The Seal of Muhammad

seal of muhammadAfter the Muslim emigration in 622 AD from Mecca to the more northern city of Yathrib, dubbed al-Madīna after the arrival of the emigrants and the conversion of the local Aws and Khazraj tribes, the prophet Muḥammad increasingly took on a leading political role in combination with his position as messenger of God. As was the custom in his era, leaders owned personal signet rings engraved with a royal seal to be used on letters and decrees in order to identify and confirm their authenticity. Being the leader of the nascent Islamic state, the prophet Muḥammad owned such a signet ring, bearing what is now known as the Seal of Muḥammad. He famously sent several letters to foreign kings, like the Byzantine emperor Heraclius, the Persian emperor Khosrow II and al-Muqawqis, the local ruler of Egypt, on which he used his seal as was customary among official dignitaries.

It is mentioned by al-Bukhārī in an authentic narration reported from Anas ibn Mālik that the ring was inherited after Muḥammad’s death by the next caliphs up until ʿUthmān ibn ʿAffān, who dropped it by accident in the Well of Arīs in Medīna, subsequently dubbed the Well of the Ring (Biʾr al-Khātim). They searched for three consecutive days, but to no avail. The ring was lost.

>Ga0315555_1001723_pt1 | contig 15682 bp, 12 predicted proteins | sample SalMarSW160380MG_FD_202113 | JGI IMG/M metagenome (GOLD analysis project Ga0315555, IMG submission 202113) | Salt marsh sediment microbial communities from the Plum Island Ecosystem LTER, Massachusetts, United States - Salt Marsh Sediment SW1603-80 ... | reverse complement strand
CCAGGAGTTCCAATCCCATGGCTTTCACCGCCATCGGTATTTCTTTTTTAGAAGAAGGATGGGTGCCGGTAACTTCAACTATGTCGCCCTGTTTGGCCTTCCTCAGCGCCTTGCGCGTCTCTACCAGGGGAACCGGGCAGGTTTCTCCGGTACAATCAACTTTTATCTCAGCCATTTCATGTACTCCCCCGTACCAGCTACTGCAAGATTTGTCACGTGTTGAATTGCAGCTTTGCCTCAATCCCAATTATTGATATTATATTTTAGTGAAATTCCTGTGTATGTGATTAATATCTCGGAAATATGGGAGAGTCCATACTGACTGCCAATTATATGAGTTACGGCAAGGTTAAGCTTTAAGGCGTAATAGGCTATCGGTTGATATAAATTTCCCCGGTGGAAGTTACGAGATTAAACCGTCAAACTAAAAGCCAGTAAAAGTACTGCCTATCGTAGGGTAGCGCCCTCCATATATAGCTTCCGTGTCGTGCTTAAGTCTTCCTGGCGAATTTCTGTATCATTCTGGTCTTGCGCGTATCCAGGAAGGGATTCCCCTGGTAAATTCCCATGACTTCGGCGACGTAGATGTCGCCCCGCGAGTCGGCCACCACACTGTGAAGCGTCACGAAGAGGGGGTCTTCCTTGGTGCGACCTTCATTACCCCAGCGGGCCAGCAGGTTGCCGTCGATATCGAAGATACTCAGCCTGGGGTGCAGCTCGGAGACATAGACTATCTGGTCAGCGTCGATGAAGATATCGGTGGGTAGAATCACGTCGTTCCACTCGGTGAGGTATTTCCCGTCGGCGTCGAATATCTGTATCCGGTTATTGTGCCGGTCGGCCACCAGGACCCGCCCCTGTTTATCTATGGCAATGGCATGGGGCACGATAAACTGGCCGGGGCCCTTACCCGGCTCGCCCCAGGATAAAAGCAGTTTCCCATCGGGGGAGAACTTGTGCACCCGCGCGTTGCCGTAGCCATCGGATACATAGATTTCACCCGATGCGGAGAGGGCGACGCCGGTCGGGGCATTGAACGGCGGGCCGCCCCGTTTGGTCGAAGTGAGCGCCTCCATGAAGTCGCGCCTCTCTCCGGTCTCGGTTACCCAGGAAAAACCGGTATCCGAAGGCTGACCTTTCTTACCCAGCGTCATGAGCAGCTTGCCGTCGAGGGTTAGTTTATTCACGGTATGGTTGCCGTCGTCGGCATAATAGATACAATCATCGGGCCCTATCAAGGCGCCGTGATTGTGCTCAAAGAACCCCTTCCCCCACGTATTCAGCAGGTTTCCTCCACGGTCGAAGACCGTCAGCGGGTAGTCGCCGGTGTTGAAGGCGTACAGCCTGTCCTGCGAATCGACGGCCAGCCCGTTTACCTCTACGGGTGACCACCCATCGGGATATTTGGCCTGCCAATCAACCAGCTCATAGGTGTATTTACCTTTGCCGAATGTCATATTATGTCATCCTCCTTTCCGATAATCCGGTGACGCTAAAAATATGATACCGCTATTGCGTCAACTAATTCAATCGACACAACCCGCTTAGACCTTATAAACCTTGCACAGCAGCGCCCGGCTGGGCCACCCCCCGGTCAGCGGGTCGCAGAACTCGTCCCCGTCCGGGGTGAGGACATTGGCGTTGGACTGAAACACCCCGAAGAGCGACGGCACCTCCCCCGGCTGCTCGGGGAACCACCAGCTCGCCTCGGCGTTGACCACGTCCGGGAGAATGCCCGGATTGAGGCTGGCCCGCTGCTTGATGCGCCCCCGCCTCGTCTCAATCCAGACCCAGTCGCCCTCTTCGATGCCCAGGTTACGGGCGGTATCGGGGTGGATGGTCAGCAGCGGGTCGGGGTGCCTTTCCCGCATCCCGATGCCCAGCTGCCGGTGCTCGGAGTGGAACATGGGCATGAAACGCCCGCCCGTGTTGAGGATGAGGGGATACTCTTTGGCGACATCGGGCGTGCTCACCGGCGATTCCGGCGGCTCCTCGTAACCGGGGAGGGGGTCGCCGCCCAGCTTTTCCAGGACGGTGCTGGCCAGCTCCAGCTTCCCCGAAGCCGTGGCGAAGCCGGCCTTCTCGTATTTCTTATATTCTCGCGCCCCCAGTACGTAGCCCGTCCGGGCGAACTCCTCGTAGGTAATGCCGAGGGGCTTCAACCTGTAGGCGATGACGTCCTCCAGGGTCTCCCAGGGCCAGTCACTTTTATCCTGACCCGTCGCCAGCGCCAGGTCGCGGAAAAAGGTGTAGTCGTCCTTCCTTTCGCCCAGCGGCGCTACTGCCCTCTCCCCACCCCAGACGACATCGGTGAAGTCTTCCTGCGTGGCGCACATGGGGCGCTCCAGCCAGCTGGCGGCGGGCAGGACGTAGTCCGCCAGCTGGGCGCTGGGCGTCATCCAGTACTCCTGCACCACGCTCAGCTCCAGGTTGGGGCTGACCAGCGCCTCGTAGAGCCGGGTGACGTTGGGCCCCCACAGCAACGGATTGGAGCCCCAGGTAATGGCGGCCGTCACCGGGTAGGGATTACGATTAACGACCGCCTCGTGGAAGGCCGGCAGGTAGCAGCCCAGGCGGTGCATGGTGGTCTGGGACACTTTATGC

The exact look of the seal and the words it featured remain an object of discussion among Islamic scholars and historians . The most common and popular reading of the engraving today is “Allāh Rasūl Muḥammad“, meaning “God Messenger Muḥammad”, an Arabic linguistic construction which places the subject after the object, similar to the famous verse in the Qur’anic Fāṭir: 28: “Innamā yakhshā Allāha (accusative object) min ʿibādihi al-ʿulamāʾu (nominative subject),” which means: “Only those from among His servants who have knowledge (subject) fear Allah (object)”. Supporters of this theory argue that one should always position God’s divine name(s) in a superior position when writing a text, as did the prophet do when writing his letters. They state that only the top position befits the Divine Being, therefore starting with Allāh.